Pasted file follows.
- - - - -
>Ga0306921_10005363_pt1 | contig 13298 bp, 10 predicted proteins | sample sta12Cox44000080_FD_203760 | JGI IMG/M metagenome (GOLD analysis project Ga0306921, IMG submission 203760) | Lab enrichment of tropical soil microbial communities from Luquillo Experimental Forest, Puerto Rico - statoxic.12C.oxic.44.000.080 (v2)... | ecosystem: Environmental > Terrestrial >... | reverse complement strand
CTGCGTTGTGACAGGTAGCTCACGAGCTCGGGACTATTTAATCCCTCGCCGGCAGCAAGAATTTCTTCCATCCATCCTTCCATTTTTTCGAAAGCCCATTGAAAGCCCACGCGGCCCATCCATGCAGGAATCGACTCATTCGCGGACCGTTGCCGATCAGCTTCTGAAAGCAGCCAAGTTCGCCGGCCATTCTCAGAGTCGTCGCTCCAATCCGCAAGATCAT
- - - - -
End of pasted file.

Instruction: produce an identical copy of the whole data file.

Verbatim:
>Ga0306921_10005363_pt1 | contig 13298 bp, 10 predicted proteins | sample sta12Cox44000080_FD_203760 | JGI IMG/M metagenome (GOLD analysis project Ga0306921, IMG submission 203760) | Lab enrichment of tropical soil microbial communities from Luquillo Experimental Forest, Puerto Rico - statoxic.12C.oxic.44.000.080 (v2)... | ecosystem: Environmental > Terrestrial >... | reverse complement strand
CTGCGTTGTGACAGGTAGCTCACGAGCTCGGGACTATTTAATCCCTCGCCGGCAGCAAGAATTTCTTCCATCCATCCTTCCATTTTTTCGAAAGCCCATTGAAAGCCCACGCGGCCCATCCATGCAGGAATCGACTCATTCGCGGACCGTTGCCGATCAGCTTCTGAAAGCAGCCAAGTTCGCCGGCCATTCTCAGAGTCGTCGCTCCAATCCGCAAGATCAT